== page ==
Quote from adnrnstudent
No Flash, no iPad for me.
Just saw this article on flash player... It might change your mind about that.
Adobe confirmed that it will no longer be developing mobile Flash, saying that HTML5 is the "best solution for creating and deploying content in the browser across mobile platforms." It's a major turning point for mobile dynamic content and video delivery, but it's a step that will specifically affect Apple products and Apple users in unique ways. Here's how.
1. The "full Web" has less power to hurt Apple
In the short term, Apple's competitors will lose the ability to tout the "full Web" experience that comes with Flash-supporting mobile operating systems such as QNX and Android. That's a good thing for consumers on both sides of the divide, since even mobile Flash support on most devices--except the most current, highest-end ones--amounted to an unpleasant, laggy, stuttering experience. But the real winner is Apple, since one of the competition's most distinguishing traits, which is often used to try to make Apple's platform appear weak by comparison, has now been taken away.
Existing versions of mobile Flash will remain available for devices, but without support from Adobe itself, it's hard to tout that as much of an ecosystem advantage. That's especially tough when Adobe admits the superiority of HTML5 and will support efforts to improve that technology for cross-platform content.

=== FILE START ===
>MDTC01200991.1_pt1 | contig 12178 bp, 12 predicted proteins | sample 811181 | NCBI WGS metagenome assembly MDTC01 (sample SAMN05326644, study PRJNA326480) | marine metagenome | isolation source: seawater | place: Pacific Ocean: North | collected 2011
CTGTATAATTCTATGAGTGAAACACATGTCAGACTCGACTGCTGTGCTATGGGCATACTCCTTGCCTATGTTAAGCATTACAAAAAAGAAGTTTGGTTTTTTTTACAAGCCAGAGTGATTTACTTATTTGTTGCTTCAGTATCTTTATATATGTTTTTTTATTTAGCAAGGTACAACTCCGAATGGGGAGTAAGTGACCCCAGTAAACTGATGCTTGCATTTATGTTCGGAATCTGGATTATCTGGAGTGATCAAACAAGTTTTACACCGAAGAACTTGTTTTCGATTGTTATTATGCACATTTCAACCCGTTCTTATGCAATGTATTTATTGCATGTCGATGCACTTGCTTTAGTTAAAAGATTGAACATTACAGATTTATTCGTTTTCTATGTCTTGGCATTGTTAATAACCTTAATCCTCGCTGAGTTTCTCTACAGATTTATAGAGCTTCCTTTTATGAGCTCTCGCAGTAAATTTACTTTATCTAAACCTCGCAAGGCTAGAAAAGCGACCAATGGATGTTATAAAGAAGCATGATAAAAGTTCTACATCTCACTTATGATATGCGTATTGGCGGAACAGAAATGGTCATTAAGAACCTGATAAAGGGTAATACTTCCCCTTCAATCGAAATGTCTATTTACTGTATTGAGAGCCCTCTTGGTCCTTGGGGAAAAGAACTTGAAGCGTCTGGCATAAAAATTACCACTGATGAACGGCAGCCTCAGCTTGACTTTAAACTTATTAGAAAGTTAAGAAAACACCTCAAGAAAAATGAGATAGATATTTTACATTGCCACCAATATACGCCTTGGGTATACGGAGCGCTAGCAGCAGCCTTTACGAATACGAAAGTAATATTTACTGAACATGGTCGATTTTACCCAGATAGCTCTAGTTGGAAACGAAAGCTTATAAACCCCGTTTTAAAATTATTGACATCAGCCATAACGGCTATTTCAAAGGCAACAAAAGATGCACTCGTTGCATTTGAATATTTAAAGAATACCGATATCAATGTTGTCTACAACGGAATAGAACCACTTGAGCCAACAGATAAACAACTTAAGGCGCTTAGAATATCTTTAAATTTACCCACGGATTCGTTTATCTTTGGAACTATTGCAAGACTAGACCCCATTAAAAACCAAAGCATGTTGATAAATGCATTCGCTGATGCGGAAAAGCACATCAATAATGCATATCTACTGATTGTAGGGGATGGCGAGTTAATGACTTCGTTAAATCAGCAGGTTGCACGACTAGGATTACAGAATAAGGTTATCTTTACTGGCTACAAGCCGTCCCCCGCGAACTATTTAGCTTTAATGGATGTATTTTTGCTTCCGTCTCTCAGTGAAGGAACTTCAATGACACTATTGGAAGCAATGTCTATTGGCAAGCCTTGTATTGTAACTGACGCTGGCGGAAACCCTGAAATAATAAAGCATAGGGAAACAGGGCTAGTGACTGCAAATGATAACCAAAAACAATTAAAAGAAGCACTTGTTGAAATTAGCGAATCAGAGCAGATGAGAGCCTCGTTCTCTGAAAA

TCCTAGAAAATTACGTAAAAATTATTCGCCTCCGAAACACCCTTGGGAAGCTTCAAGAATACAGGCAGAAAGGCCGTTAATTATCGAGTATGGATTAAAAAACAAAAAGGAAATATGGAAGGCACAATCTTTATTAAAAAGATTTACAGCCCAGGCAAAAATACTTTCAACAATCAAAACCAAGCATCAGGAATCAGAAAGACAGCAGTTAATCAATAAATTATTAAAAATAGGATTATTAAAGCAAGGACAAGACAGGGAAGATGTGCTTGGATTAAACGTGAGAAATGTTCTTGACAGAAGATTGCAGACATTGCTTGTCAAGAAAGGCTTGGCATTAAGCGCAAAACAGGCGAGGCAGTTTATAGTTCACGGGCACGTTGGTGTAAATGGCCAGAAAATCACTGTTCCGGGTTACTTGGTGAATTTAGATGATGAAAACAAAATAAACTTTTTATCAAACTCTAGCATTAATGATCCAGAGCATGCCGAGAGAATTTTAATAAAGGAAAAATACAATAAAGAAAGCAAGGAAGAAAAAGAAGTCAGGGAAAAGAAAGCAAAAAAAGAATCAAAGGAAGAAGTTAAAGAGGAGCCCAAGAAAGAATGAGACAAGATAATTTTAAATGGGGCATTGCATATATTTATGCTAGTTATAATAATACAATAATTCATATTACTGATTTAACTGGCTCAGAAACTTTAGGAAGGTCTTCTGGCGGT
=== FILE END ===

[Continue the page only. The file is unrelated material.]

2. More content for iOS devices
Now that there's only one game in town, companies that operate websites have no option but to make their content compatible with the most popular portable devices. For mobile browsing, iOS is the most-used platform. Now there's no excuse to wait and watch: Even if Android does eventually win out and take the lion's share of mobile visits, HTML5 will be the content delivery vehicle of choice.
Since Adobe will also be actively promoting HTML5 as a solution for mobile devices, no one is trying to work against development efforts in that direction. In fact, Adobe will likely work with content provider partners who'd been hanging on to Flash to upgrade to solutions, such as Flash Media Server 4.5, that can deal with both technologies, depending on whether a user is on mobile or the desktop.
3. A Flash-less desktop future
Apple no longer ships Flash preinstalled on its Mac systems, and some users find that installing it themselves can negatively affect battery life and performance. The full version of Flash might be the next to fall, however, now that its mobile cousin is no more.
As Aral Balkan pointed out on Twitter, "No Flash Player for mobile platforms means don't use Flash on websites, period." The statement makes sense, since mobile access is becoming an increasingly important way that users come to Web content. Mobile Internet is predicted to eclipse wireline access by 2015, and mobile browsing is already overtaking desktop browsing in some markets.
Live streaming is another area where Adobe is losing out to Apple. Apple's HTTP Live Streaming (HLS) is becoming a popular option for connected televisions, as well as the default tech of most streaming content providers. That's just one more reason users will soon be able to do without Flash, no matter the platform.
Long story short, Adobe's capitulation is great news for Apple, since it no longer has to fend off accusations of presenting a "limited" version of the Web, and for Apple users, since content providers would actually have to go out of their way to make content that doesn't work on iOS devices. Even Adobe wins, since it no longer has to devote resources to bailing out a boat with way too many holes in its rusty hull.